“Saturday then,” Freddie said, snapping a finger gun in his direction. Daron smirked, then turned to look out the window as they left town. He didn’t bring up her body tensing, because he was pretty sure he knew what the issue was. She was worried he’d ask about the plan for drinks, and end up showing up with Taylor. And honestly, that was a fair concern.

A month or so before, Freddie had invited Daron out with some of her friends to a local nightclub. With the same sort of cadence as a child having been firmly told by their parents to be polite, she had assured Daron that Taylor was welcome too.

Taylor had hemmed and hawed when Daron brought it up to her. “It sounds fun, but how old is she again? 22?”

“Freddie’s 25. Fully developed pre-frontal cortex, promise. And we don’t have to go this weekend, but she IS a good friend of mine. I’d like it if you guys met outside of work at some point.” Daron had never relayed Freddie’s concerns about Taylor to her, obviously, but he’d still found it difficult to get the two together. “It could be fun to do a group thing? If any of your friends want to go too?”

Taylor wrinkled her nose slightly and checked her nail beds, so Daron continued.

“Otherwise I’ll give Freddie a raincheck and we can do dinner next week instead, maybe.”

“I’m not sure we need MORE of our outings to revolve around food,” Taylor had sighed. “Okay, sure, I’m down to go out this weekend.”

Daron had given Freddie the affirmation, and they’d all ended up at The Whale’s Tail. A midway point between bar and nightclub, The Whale’s Tail had comfy booths for sitting as well as an impressive dance floor. So there was something for everyone, and Daron appreciated the thought outside of the usual “dark and too loud”. Upon arrival, there were re-introductions and expressions of pleasure that everyone could make it before Freddie skipped out onto the dance floor, led away by a thumping bass beat.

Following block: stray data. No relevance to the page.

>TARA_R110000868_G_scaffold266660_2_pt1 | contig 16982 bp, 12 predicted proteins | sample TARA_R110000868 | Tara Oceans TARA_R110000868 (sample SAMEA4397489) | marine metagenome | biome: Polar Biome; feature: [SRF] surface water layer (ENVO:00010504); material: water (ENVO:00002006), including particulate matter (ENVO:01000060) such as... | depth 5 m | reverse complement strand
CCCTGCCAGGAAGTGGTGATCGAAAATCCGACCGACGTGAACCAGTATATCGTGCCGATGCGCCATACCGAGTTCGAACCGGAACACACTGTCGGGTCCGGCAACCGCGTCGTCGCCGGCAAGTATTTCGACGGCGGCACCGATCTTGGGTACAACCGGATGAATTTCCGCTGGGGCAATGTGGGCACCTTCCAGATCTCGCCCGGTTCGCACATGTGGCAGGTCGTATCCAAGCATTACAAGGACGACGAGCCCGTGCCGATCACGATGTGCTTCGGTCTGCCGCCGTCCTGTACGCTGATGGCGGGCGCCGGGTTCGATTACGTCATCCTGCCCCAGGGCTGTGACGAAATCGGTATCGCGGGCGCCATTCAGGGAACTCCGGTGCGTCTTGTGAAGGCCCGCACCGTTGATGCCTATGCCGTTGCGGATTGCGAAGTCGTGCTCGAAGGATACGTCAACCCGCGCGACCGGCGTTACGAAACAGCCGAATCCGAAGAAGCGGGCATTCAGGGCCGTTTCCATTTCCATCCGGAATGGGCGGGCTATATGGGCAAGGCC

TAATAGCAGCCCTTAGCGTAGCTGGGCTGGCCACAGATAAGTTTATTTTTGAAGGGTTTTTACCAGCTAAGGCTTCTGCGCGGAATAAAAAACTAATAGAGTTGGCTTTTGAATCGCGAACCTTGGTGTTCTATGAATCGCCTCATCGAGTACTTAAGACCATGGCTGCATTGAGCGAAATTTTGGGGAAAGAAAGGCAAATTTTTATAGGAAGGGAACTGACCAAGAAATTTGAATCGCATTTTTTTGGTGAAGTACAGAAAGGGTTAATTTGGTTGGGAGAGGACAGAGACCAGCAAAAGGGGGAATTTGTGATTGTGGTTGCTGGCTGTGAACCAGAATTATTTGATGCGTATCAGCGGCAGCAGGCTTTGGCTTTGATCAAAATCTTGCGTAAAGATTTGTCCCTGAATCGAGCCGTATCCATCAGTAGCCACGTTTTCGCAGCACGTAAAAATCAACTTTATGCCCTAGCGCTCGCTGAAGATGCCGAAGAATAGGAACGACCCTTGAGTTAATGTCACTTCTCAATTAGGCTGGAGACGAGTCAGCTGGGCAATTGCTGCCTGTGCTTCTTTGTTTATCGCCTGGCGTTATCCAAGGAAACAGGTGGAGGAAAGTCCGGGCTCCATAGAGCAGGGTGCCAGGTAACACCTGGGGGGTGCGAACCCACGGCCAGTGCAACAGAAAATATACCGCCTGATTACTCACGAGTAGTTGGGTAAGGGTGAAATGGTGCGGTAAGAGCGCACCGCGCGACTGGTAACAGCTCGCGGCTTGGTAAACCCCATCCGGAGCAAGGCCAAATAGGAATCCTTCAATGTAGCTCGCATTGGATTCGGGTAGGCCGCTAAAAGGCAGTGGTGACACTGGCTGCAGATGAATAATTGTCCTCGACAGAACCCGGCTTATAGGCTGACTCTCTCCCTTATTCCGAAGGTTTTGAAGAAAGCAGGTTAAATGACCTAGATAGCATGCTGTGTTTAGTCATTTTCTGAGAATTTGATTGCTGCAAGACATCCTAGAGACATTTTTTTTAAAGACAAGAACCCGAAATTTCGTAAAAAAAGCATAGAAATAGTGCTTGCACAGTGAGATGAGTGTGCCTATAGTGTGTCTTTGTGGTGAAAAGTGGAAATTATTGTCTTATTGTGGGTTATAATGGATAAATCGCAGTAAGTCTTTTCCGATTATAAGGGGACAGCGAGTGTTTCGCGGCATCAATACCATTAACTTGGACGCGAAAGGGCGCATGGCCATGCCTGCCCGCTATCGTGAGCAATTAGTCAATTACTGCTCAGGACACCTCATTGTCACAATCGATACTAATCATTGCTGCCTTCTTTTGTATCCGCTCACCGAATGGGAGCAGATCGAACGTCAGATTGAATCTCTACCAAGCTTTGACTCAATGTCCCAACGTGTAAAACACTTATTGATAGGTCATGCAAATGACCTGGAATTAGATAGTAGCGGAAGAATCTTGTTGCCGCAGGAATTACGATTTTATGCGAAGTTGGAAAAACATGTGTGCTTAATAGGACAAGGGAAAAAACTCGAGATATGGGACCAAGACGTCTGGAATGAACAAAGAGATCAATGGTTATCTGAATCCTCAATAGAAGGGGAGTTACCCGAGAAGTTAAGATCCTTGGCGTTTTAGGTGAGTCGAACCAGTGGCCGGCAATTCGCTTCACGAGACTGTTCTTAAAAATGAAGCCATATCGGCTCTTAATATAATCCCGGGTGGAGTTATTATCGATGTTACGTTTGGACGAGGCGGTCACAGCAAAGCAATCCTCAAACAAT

Daron and Taylor had posted up at a high-top table, as the booths looked a little cramped for his liking. Taylor got through a drink and a half before Freddie re-joined them, slightly breathless and red-faced from a long bout on the dance floor.

“Are you friends coming?” Freddie had asked Taylor.

“No, they couldn’t make it,” Taylor replied. It was the first Daron had heard this, although he wasn’t surprised. That always seemed to be the case, and he’d learned not to push it.

“None of them?” Freddie said curiously. Daron turned, just a little, and caught his coworker’s eye. Freddie looked away, but caught his please drop it meaning clearly. She’d not pressed the issue when Daron had admitted he hadn’t met any of Taylor’s friends to her at work, but obviously, she hadn’t forgotten about it.

“Apparently,” Taylor said sweetly, stirring her drink with her straw and taking a long sip. “Are yours missing you?” She gestured over to the dance floor.

“Oh, no,” Freddie replied. “I’m insufferable for long stretches of time. Gotta give everyone a break, just to be fair.” Daron laughed.

“Mmm,” Taylor said. “I need another drink.” She had finished her second since Freddie arrived at the table.

“What would you like?” Daron asked.

“Another hurricane, and a separate kamikaze shot, please,” Taylor said.


“Uh...nah, just gonna refill my water.”

It wasn’t long before Daron realized with a start that his girlfriend was thoroughly drunk, while Freddie, who he’d always thought of as an avid partier, was somewhere solidly between completely sober and barely tipsy.